PLSJC Director Alan Hall writes a weekly column discussing library and community news, history, and other interesting subjects.
“The best-laid plans of mice and men often go awry.”
That phrase is credited to Robert Burns in his 1785 poem, “To a Mouse, on Turning her up in her Nest with the Plough.”
I would like to add “Library Director” to that phrase.
A couple of weeks ago, I had written my Sunday article, and transmitted it to the Herald Star; proud to announce to everyone that the new eLibrary system of searching the library’s collection was operational and working for all to enjoy.
Within an hour of that writing, the Computer Center sent a message to us that “eLibrary is down, but expected to restart shortly.”
By the end of the day, eLibrary was still not operational, and I pondered the irony of my Sunday article and its bragging tone about this wonderful new computer product.
Thursday came and passed, and Friday continued without eLibrary being operational.
By the end of the week, the messages grew less optimistic about the return of eLibrary. The new computer system was working for checkout and check in, and staff could search, but public access didn’t exist.
On Saturday, I wondered if people would think that the librarian wasn’t too smart to brag about this new eLibrary feature when it was actually dead-in-the-water.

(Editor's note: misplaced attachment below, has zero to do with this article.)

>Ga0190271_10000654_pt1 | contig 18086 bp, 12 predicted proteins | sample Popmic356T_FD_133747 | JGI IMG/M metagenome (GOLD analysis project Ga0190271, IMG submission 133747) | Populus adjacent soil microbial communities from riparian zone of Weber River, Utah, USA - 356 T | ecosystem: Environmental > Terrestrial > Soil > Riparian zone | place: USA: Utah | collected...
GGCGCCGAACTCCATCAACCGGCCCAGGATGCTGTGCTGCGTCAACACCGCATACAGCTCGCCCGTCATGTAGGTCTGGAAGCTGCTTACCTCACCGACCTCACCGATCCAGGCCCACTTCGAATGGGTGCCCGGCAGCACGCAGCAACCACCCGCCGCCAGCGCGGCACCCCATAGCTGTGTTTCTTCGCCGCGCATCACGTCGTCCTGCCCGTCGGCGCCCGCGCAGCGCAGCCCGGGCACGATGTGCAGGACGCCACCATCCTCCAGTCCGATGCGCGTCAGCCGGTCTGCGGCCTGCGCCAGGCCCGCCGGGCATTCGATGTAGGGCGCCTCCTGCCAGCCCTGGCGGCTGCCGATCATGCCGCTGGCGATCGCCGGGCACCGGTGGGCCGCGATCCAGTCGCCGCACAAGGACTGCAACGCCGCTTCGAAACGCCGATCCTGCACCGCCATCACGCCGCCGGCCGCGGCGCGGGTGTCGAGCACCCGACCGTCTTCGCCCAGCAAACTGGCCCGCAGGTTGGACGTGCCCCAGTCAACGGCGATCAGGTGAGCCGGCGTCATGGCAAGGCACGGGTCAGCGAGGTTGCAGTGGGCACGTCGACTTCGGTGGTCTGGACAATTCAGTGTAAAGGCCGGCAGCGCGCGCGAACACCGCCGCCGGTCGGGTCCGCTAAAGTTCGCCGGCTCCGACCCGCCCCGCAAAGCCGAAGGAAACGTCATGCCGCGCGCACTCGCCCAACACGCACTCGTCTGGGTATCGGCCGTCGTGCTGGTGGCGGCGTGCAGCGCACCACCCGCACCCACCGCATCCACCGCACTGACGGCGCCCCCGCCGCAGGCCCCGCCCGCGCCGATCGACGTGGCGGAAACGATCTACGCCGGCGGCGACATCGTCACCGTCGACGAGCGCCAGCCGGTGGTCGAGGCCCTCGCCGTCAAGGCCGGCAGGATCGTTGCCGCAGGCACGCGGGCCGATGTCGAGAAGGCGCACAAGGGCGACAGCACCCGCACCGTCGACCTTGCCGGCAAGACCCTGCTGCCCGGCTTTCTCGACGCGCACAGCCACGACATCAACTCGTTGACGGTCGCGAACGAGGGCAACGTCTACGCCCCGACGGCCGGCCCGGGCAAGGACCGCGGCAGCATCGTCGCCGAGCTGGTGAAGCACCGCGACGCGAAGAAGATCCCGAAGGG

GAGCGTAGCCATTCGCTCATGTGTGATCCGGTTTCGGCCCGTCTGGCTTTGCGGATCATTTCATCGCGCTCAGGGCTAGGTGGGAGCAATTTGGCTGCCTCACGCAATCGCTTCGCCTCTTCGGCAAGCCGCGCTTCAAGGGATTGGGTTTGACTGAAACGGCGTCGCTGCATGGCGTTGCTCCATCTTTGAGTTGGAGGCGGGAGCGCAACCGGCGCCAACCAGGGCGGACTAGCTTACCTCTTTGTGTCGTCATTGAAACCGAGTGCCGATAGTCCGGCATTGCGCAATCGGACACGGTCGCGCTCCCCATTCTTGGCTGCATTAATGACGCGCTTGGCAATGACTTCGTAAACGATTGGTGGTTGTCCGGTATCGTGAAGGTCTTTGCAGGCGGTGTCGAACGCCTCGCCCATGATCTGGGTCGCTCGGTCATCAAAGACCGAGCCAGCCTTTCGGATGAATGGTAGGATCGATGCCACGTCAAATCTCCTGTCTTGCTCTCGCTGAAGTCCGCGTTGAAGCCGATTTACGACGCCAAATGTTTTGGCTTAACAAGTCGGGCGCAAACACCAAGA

I used my secret librarian-only phone number to call the Computer Center and see what the problem was, and if there was any change of a return of the search tool by Monday.
To my surprise, the computer folks were working on Saturday, and the company headquarters in Huntsville and Provo were working through the weekend examining 48,000 lines of computer code to see where the problem was in the system.
They had good intentions, they were trying to fix the part of eLibrary that forced the user to signon twice to access their library card account, to renew and check items checked out of the library.
In doing so, they broke something, really bad.
Everyone was doing their best, and knew that we librarians on the front line would be taking the calls from our library users wanted to know “where did my library go?”
Thank goodness those public libraries still have human beings working at the desk, able to substitute for the computer when glitches take place!
The system was slowly restored, but the decision was made to move forward and get “Enterprise” ready to go, the next advancement beyond “eLibrary.”
It is much more user-friendly and resolves most of the issues with eLibrary, so the decision made sense for everyone.
We have learned that our system of 80 library systems with 189 library locations within Ohio is a huge computer network, particularly when each library system is independent and wants to operate that way within the network.
In addition, we are in the process of adding 6 more library systems into the network.
The purpose is to enhance the public’s ability to borrow materials from a wide system, and share things to benefit everyone.
And share we do! Every weekday, laundry carts of library materials arrive by a private contractor, moving thousands of requested items among those 189 library locations to people who have requested the items.
I guess there will be a glitch somewhere in the system, be it a physical error in delivery, or a battle of the bytes within a computer system.
Or maybe it relates to my original phrase, and it was a mice. They have been known to chew through computer cables!